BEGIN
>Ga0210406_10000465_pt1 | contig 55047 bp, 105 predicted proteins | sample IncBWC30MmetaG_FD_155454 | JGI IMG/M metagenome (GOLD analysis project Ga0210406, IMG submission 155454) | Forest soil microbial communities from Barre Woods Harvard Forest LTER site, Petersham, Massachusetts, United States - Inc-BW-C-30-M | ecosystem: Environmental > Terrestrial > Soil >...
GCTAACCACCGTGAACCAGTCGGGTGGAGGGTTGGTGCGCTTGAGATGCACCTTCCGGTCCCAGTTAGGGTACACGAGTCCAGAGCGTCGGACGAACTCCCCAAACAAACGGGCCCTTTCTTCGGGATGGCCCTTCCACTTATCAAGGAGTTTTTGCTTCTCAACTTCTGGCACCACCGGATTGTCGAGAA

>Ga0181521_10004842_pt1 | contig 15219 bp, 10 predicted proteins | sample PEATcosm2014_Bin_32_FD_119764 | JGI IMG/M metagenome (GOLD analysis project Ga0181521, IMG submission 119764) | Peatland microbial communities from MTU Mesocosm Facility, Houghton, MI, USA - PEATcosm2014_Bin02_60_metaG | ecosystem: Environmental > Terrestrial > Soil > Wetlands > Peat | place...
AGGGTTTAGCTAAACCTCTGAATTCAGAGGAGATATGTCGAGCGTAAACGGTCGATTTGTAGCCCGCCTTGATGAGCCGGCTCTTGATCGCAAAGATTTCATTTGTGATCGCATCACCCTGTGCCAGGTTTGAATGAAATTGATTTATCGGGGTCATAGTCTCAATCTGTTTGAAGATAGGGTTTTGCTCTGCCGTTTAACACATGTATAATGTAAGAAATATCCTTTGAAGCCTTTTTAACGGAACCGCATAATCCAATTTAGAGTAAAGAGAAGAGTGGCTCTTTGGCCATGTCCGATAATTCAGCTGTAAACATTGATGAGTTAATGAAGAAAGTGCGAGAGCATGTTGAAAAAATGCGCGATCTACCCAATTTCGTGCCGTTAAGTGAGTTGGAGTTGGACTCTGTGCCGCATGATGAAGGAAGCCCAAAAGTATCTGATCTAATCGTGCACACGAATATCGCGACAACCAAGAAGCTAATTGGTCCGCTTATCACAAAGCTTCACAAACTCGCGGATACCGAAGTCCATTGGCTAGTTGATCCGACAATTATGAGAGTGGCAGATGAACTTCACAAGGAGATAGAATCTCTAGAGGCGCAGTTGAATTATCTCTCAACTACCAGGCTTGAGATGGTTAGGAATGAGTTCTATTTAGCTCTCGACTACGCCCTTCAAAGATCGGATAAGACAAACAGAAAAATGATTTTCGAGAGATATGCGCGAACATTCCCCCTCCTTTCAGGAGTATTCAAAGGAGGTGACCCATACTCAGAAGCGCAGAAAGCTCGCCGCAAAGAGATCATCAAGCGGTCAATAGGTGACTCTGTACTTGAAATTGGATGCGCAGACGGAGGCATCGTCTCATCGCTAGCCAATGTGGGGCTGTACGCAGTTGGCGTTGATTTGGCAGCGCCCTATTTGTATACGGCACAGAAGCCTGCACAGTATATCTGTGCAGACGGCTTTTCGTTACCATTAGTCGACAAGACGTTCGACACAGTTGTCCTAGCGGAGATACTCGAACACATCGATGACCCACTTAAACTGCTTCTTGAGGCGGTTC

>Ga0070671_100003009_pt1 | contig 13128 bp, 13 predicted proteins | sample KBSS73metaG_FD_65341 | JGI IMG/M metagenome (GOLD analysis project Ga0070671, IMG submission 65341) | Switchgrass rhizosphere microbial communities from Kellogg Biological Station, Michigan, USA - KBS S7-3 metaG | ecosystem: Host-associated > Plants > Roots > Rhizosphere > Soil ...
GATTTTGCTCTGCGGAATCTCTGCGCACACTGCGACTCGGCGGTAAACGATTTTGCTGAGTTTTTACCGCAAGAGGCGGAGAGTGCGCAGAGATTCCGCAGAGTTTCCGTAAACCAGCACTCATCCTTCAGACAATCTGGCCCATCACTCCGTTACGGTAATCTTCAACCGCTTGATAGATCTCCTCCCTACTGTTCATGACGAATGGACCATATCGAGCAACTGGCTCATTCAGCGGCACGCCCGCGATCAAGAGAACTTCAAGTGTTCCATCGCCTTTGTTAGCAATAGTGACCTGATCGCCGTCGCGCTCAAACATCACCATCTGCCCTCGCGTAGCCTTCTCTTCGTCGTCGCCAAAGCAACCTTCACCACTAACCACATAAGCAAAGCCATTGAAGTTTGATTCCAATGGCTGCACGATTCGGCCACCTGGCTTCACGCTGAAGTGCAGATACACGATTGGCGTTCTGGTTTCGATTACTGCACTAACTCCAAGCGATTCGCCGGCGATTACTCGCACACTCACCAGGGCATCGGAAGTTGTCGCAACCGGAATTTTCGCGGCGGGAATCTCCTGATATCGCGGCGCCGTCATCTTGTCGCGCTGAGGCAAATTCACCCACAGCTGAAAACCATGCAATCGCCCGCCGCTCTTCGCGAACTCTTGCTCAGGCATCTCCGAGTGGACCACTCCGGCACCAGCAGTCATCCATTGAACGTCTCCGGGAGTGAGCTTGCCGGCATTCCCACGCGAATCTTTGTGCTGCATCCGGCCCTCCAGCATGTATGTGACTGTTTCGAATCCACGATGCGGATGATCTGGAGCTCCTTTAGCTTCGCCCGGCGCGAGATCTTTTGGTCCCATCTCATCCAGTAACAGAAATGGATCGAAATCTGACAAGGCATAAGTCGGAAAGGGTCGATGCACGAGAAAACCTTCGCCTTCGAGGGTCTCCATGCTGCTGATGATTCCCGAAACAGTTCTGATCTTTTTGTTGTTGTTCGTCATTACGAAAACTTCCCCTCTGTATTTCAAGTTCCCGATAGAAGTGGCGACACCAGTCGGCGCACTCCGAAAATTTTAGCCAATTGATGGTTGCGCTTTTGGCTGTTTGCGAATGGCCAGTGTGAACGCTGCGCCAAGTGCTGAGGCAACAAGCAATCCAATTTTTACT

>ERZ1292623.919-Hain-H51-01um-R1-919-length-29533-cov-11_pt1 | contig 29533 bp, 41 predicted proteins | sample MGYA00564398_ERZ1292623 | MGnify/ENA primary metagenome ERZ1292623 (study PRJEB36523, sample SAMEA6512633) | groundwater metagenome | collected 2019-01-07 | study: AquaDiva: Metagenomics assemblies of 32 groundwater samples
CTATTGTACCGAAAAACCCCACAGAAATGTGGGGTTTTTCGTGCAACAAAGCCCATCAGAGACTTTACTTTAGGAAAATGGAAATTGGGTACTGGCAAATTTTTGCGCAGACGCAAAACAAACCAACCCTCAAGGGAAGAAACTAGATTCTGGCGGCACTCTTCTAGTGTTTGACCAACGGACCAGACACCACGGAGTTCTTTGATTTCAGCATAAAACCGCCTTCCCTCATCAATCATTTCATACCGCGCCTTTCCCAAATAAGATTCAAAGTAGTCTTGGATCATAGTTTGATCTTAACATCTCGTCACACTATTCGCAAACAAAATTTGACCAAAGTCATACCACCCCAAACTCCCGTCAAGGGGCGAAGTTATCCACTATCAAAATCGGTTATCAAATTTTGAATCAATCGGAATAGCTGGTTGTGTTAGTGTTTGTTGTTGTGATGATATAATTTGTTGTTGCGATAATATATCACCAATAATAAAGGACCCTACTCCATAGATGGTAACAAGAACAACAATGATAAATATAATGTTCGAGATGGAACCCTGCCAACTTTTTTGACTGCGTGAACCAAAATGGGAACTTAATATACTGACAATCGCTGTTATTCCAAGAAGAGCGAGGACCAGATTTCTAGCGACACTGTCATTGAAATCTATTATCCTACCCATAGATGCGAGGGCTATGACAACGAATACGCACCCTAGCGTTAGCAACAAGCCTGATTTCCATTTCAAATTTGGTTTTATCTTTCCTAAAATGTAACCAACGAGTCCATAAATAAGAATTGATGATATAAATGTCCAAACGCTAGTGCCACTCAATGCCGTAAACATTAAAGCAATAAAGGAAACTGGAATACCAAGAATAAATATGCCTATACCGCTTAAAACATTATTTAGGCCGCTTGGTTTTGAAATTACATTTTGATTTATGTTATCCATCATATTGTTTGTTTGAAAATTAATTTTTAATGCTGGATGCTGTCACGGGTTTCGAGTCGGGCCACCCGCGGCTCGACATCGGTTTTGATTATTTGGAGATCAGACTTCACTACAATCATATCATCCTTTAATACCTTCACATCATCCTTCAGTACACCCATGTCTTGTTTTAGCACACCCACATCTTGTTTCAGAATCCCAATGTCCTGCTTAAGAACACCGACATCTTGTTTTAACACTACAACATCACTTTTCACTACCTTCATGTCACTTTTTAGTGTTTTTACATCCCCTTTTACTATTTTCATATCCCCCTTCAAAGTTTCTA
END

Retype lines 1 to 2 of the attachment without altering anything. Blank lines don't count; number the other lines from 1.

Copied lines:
>Ga0210406_10000465_pt1 | contig 55047 bp, 105 predicted proteins | sample IncBWC30MmetaG_FD_155454 | JGI IMG/M metagenome (GOLD analysis project Ga0210406, IMG submission 155454) | Forest soil microbial communities from Barre Woods Harvard Forest LTER site, Petersham, Massachusetts, United States - Inc-BW-C-30-M | ecosystem: Environmental > Terrestrial > Soil >...
GCTAACCACCGTGAACCAGTCGGGTGGAGGGTTGGTGCGCTTGAGATGCACCTTCCGGTCCCAGTTAGGGTACACGAGTCCAGAGCGTCGGACGAACTCCCCAAACAAACGGGCCCTTTCTTCGGGATGGCCCTTCCACTTATCAAGGAGTTTTTGCTTCTCAACTTCTGGCACCACCGGATTGTCGAGAA